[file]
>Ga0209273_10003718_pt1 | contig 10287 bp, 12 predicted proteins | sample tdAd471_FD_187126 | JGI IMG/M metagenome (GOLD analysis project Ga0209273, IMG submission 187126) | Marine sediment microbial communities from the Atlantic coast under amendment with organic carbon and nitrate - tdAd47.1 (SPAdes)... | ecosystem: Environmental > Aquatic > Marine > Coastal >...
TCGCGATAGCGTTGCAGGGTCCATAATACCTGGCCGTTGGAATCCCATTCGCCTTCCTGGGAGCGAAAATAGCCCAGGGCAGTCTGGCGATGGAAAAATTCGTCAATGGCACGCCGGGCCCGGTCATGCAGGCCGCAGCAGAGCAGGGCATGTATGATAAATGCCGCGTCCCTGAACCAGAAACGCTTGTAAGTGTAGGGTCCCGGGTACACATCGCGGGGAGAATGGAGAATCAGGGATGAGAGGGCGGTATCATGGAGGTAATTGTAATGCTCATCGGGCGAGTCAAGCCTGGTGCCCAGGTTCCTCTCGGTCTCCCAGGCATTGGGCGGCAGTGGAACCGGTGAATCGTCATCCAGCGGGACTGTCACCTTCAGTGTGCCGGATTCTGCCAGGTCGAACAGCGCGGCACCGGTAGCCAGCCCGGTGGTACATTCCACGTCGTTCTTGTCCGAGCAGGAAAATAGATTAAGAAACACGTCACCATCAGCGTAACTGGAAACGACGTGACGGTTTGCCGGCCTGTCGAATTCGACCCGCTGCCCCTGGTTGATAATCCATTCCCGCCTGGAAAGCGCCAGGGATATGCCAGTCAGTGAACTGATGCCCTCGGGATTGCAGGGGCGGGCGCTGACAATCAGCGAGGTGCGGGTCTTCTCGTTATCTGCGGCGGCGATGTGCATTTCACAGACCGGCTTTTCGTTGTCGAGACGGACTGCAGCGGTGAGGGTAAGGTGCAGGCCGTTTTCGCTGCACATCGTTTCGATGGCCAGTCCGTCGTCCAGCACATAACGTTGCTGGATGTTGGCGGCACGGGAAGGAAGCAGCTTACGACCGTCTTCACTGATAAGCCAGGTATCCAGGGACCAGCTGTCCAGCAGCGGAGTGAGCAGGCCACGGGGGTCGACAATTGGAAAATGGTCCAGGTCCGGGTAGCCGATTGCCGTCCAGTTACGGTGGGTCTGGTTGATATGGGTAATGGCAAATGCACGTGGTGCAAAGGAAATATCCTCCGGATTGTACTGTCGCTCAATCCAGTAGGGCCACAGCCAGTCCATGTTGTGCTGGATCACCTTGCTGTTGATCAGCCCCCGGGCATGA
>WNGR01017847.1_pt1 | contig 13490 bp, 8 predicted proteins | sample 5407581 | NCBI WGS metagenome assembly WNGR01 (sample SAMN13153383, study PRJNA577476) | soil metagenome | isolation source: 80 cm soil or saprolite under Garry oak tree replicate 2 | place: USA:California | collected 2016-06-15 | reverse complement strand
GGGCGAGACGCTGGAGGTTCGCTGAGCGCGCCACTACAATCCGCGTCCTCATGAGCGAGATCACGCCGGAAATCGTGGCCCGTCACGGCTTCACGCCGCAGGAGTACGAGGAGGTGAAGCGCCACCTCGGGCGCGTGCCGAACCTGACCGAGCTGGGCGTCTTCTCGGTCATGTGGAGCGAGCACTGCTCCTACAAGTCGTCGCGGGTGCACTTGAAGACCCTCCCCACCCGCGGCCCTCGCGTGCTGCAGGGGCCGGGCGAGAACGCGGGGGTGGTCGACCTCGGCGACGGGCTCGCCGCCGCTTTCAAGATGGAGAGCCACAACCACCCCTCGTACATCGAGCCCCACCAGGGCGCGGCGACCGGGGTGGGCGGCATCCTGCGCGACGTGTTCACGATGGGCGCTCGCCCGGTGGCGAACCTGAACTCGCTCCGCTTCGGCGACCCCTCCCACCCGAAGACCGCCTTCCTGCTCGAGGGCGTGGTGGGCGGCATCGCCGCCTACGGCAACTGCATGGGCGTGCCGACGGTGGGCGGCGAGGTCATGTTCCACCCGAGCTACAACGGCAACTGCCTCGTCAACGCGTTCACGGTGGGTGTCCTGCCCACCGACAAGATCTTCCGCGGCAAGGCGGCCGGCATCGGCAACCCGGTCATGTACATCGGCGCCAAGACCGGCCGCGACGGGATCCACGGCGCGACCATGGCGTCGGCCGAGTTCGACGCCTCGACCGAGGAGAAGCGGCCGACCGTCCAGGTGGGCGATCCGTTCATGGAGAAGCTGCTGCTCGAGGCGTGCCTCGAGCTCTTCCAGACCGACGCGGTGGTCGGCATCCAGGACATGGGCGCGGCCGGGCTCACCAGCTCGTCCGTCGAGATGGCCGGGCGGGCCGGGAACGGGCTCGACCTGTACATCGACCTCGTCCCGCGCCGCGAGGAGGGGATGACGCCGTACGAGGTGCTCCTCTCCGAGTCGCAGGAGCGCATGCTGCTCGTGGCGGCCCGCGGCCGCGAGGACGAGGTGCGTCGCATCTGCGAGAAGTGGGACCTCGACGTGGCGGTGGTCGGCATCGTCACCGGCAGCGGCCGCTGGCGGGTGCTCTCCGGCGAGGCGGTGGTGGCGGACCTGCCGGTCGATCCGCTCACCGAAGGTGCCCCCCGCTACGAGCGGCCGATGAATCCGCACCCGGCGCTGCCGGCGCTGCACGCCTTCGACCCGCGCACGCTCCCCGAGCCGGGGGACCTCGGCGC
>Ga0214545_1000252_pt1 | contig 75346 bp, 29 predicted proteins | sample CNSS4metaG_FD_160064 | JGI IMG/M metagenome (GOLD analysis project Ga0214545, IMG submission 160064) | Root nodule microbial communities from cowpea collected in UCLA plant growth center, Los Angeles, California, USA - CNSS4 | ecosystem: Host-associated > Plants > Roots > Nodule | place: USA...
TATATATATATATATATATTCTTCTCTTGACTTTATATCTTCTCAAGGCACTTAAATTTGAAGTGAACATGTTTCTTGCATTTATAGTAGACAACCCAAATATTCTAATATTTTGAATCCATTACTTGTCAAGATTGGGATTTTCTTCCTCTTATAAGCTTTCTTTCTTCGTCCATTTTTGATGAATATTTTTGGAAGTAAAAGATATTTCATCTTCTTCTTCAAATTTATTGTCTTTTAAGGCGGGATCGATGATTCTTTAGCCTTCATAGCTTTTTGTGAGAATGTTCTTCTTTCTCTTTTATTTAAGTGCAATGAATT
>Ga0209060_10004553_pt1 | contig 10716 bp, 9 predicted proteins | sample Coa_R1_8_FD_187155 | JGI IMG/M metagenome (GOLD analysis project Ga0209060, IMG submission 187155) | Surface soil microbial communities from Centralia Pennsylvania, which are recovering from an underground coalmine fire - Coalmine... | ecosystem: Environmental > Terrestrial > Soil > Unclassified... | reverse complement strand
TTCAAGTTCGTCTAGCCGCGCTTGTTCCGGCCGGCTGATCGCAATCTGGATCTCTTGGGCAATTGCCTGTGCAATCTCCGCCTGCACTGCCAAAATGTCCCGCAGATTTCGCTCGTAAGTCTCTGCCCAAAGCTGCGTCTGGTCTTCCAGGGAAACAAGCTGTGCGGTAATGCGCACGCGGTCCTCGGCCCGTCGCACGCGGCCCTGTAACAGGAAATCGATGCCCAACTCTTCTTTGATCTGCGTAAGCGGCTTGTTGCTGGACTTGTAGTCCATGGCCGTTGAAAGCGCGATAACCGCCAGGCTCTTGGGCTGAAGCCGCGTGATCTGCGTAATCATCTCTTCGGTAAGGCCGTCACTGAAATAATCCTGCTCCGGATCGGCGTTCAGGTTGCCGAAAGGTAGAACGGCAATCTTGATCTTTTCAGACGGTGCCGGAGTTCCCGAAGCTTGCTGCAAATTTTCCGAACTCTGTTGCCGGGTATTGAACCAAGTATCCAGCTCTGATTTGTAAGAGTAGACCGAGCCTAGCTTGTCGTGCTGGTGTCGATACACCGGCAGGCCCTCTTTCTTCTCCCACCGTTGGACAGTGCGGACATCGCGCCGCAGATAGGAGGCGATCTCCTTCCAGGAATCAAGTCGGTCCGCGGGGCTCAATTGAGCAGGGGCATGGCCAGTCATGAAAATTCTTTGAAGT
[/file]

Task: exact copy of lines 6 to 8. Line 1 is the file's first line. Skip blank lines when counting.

TATATATATATATATATATTCTTCTCTTGACTTTATATCTTCTCAAGGCACTTAAATTTGAAGTGAACATGTTTCTTGCATTTATAGTAGACAACCCAAATATTCTAATATTTTGAATCCATTACTTGTCAAGATTGGGATTTTCTTCCTCTTATAAGCTTTCTTTCTTCGTCCATTTTTGATGAATATTTTTGGAAGTAAAAGATATTTCATCTTCTTCTTCAAATTTATTGTCTTTTAAGGCGGGATCGATGATTCTTTAGCCTTCATAGCTTTTTGTGAGAATGTTCTTCTTTCTCTTTTATTTAAGTGCAATGAATT
>Ga0209060_10004553_pt1 | contig 10716 bp, 9 predicted proteins | sample Coa_R1_8_FD_187155 | JGI IMG/M metagenome (GOLD analysis project Ga0209060, IMG submission 187155) | Surface soil microbial communities from Centralia Pennsylvania, which are recovering from an underground coalmine fire - Coalmine... | ecosystem: Environmental > Terrestrial > Soil > Unclassified... | reverse complement strand
TTCAAGTTCGTCTAGCCGCGCTTGTTCCGGCCGGCTGATCGCAATCTGGATCTCTTGGGCAATTGCCTGTGCAATCTCCGCCTGCACTGCCAAAATGTCCCGCAGATTTCGCTCGTAAGTCTCTGCCCAAAGCTGCGTCTGGTCTTCCAGGGAAACAAGCTGTGCGGTAATGCGCACGCGGTCCTCGGCCCGTCGCACGCGGCCCTGTAACAGGAAATCGATGCCCAACTCTTCTTTGATCTGCGTAAGCGGCTTGTTGCTGGACTTGTAGTCCATGGCCGTTGAAAGCGCGATAACCGCCAGGCTCTTGGGCTGAAGCCGCGTGATCTGCGTAATCATCTCTTCGGTAAGGCCGTCACTGAAATAATCCTGCTCCGGATCGGCGTTCAGGTTGCCGAAAGGTAGAACGGCAATCTTGATCTTTTCAGACGGTGCCGGAGTTCCCGAAGCTTGCTGCAAATTTTCCGAACTCTGTTGCCGGGTATTGAACCAAGTATCCAGCTCTGATTTGTAAGAGTAGACCGAGCCTAGCTTGTCGTGCTGGTGTCGATACACCGGCAGGCCCTCTTTCTTCTCCCACCGTTGGACAGTGCGGACATCGCGCCGCAGATAGGAGGCGATCTCCTTCCAGGAATCAAGTCGGTCCGCGGGGCTCAATTGAGCAGGGGCATGGCCAGTCATGAAAATTCTTTGAAGT